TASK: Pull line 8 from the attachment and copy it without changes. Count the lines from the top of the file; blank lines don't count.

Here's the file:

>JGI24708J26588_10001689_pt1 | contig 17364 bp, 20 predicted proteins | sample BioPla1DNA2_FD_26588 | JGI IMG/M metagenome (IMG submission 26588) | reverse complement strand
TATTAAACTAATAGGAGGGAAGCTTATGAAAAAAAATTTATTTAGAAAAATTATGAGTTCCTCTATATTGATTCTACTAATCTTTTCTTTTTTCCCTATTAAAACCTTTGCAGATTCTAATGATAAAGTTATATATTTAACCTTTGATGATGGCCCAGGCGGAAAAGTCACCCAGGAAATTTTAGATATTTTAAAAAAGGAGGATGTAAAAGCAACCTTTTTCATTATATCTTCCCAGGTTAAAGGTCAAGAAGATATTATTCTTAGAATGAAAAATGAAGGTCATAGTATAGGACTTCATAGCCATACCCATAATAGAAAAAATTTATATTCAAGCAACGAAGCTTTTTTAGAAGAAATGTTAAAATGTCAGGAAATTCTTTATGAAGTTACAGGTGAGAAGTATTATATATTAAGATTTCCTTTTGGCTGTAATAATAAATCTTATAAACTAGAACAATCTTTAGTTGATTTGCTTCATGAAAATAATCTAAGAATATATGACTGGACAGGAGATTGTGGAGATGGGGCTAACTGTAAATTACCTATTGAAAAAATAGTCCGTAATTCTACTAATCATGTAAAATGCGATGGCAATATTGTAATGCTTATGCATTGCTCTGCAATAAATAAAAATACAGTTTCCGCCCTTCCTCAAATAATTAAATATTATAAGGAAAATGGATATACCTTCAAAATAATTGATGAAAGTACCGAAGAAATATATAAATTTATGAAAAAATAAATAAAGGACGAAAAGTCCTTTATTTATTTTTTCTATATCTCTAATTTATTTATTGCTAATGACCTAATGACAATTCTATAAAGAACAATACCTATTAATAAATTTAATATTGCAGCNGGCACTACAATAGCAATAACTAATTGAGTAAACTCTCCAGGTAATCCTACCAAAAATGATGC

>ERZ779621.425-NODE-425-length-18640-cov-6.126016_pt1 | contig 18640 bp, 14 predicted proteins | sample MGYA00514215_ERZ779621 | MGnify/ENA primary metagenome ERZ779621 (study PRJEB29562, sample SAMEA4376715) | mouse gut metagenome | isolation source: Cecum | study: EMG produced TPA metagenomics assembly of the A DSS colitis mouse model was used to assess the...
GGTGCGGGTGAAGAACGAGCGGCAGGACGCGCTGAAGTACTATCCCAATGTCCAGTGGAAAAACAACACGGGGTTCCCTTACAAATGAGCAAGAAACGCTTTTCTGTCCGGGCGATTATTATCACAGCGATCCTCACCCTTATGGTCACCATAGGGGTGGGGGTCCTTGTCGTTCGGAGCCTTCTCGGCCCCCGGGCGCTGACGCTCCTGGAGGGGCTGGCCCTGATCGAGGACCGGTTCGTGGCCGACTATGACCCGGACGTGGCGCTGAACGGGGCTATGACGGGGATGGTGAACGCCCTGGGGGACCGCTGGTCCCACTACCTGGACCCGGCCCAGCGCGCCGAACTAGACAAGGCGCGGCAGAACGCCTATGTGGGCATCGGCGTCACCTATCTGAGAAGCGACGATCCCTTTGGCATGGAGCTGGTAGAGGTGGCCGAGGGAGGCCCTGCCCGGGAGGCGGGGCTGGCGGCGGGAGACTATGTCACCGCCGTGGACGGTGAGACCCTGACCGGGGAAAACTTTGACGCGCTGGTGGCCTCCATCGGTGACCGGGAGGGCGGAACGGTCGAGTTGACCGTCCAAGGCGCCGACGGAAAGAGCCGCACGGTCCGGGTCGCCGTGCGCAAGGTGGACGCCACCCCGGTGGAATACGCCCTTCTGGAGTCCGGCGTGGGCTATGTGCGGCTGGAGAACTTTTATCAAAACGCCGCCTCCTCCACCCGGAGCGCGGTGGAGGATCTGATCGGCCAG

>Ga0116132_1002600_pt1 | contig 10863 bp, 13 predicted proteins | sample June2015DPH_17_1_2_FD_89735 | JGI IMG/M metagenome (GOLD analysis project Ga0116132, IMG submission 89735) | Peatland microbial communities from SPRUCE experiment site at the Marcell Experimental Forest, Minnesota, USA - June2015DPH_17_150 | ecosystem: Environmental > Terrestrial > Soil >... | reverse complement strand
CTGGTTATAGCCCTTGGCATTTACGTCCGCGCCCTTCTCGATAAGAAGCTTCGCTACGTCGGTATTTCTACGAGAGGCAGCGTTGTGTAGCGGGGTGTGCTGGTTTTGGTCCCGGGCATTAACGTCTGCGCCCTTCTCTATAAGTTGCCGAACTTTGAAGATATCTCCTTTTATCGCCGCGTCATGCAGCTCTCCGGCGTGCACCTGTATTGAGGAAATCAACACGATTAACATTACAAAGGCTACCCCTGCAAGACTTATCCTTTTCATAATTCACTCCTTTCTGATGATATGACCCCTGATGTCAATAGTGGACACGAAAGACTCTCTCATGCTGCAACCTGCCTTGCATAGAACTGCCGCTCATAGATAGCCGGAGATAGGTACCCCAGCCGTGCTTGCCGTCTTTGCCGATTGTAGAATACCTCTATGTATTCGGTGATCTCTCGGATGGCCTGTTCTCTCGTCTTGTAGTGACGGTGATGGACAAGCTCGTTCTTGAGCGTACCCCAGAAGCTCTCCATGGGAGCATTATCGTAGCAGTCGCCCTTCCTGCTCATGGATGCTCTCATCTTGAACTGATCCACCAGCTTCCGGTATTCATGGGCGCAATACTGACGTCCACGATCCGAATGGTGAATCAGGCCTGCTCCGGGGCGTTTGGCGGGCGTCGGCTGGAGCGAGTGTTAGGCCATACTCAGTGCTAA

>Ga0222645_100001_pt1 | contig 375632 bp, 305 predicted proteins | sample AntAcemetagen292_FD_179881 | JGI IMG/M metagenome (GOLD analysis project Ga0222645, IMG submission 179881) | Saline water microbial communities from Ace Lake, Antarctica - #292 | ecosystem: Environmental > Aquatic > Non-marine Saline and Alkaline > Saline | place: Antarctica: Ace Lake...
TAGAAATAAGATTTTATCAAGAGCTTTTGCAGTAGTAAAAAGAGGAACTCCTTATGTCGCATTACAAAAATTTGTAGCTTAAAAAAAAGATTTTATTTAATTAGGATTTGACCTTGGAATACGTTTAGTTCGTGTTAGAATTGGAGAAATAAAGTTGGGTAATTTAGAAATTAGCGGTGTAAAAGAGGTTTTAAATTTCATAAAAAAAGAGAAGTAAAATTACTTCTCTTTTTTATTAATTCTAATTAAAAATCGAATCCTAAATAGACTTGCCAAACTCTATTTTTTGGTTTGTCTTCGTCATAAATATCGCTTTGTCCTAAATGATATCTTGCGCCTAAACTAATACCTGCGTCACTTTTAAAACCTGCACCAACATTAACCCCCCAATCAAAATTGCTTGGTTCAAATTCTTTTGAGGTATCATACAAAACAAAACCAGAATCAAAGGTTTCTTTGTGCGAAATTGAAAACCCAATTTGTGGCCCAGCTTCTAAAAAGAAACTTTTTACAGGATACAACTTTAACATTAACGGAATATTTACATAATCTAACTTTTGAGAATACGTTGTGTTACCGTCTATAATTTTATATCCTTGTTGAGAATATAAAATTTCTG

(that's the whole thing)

TAGAAATAAGATTTTATCAAGAGCTTTTGCAGTAGTAAAAAGAGGAACTCCTTATGTCGCATTACAAAAATTTGTAGCTTAAAAAAAAGATTTTATTTAATTAGGATTTGACCTTGGAATACGTTTAGTTCGTGTTAGAATTGGAGAAATAAAGTTGGGTAATTTAGAAATTAGCGGTGTAAAAGAGGTTTTAAATTTCATAAAAAAAGAGAAGTAAAATTACTTCTCTTTTTTATTAATTCTAATTAAAAATCGAATCCTAAATAGACTTGCCAAACTCTATTTTTTGGTTTGTCTTCGTCATAAATATCGCTTTGTCCTAAATGATATCTTGCGCCTAAACTAATACCTGCGTCACTTTTAAAACCTGCACCAACATTAACCCCCCAATCAAAATTGCTTGGTTCAAATTCTTTTGAGGTATCATACAAAACAAAACCAGAATCAAAGGTTTCTTTGTGCGAAATTGAAAACCCAATTTGTGGCCCAGCTTCTAAAAAGAAACTTTTTACAGGATACAACTTTAACATTAACGGAATATTTACATAATCTAACTTTTGAGAATACGTTGTGTTACCGTCTATAATTTTATATCCTTGTTGAGAATATAAAATTTCTG